A guard monitors a classroom at Washington County Juvenile Detention Facility, in Greenville, Mississippi. Detained youths attend class in the front of the room. The facility also serves as a non-lockdown shelter for abused children seeking shelter; they sit in the back. You might remember from last week’s post that this same facility prohibits books from any room besides the one shown above.

2 thoughts on “Class in Detention

  1. I was aghast to hear that books for enjoyment are not available to inmates for reading. The novels I like the most are the stories that transport me; take me out of my world and submerge me into it’s culture and society. When I read “Gone with the Wind,” I felt so involved in the characters daily lives that one day at work, I actually thought to myself “I wonder what Scarlet is doing right now?” Ridiculous, right? But that is how immersed I was in the story. How terrible that these boys and girls, who need the escape so desperately, do not have access to it.

  2. This is absolutely no way to educate young
    people. These detention centers must
    take away all of their hope. The idea
    that they only have books in this room is ridiculous. On the other hand, at least in this room
    there are pictures on the wall and at least something for them to focus their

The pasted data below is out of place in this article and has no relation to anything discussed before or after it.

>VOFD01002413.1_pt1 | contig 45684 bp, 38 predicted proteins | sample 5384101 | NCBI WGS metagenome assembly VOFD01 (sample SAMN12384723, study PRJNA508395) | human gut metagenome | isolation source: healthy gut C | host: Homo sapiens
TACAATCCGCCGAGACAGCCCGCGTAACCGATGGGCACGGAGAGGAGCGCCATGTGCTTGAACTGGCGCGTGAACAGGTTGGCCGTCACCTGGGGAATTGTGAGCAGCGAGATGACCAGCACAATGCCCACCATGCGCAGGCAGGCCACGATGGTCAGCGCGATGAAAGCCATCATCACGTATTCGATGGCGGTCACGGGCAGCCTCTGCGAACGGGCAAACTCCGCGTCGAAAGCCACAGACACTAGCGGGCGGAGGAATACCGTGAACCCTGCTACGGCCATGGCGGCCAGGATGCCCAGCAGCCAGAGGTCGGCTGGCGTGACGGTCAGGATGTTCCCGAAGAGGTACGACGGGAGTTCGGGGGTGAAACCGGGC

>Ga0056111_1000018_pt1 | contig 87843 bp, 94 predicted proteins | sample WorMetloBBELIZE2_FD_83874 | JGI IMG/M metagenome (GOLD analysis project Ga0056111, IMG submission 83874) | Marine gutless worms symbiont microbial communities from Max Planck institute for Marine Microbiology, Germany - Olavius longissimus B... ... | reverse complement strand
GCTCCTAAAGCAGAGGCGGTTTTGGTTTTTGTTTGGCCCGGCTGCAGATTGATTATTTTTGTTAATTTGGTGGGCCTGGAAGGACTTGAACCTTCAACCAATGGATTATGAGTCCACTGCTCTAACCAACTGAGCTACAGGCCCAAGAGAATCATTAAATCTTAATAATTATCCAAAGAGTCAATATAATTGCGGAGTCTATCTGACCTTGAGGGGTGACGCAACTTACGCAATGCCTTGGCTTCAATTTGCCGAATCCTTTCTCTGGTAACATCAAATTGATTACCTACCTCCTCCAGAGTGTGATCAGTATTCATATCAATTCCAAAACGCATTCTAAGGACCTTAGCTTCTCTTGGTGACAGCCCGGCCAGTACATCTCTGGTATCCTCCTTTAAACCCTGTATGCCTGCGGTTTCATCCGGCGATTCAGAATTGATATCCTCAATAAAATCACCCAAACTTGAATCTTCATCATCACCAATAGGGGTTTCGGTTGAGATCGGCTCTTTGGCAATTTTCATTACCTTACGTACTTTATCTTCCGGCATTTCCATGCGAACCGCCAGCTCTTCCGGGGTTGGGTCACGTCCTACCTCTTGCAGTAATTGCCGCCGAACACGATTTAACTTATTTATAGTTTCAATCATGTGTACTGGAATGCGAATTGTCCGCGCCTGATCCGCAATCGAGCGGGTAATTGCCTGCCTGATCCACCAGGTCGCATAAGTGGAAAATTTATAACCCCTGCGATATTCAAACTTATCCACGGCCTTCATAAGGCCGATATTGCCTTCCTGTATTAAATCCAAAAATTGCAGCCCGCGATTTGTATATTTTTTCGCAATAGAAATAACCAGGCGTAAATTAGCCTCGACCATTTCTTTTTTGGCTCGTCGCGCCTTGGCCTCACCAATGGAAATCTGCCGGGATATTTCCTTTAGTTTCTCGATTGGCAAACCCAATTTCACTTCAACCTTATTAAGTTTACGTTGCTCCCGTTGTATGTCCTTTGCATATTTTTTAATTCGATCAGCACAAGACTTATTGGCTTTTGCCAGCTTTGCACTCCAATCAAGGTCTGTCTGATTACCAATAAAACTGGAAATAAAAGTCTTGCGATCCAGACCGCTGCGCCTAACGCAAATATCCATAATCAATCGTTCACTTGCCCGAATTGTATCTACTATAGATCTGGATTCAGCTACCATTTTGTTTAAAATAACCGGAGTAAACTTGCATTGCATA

minds on other than a tiny, blank cell.
    But still, I cannot imagine trying to learn anything at all with armed guards
    watching over me. I don’t know if I’d be
    scared, rebellious, or totally resigned to the idea that I’m useless and can’t
    be trusted. Those are the kind of feelings that this room is teaching
    these children. And while all this may seem bad enough, having
    those who need shelter (those not being detained) in the same room as the
    detainees must create an awful emotional friction and confusion in these young
    minds. Do those detained have a jealous
    anger that they can’t come and go? And
    do those who can move more freely lose self-esteem by being with those
    detained? The messages are so mixed for
    these young people who need a listening ear, guidance, and a much less
    prehistoric (in)justice system.

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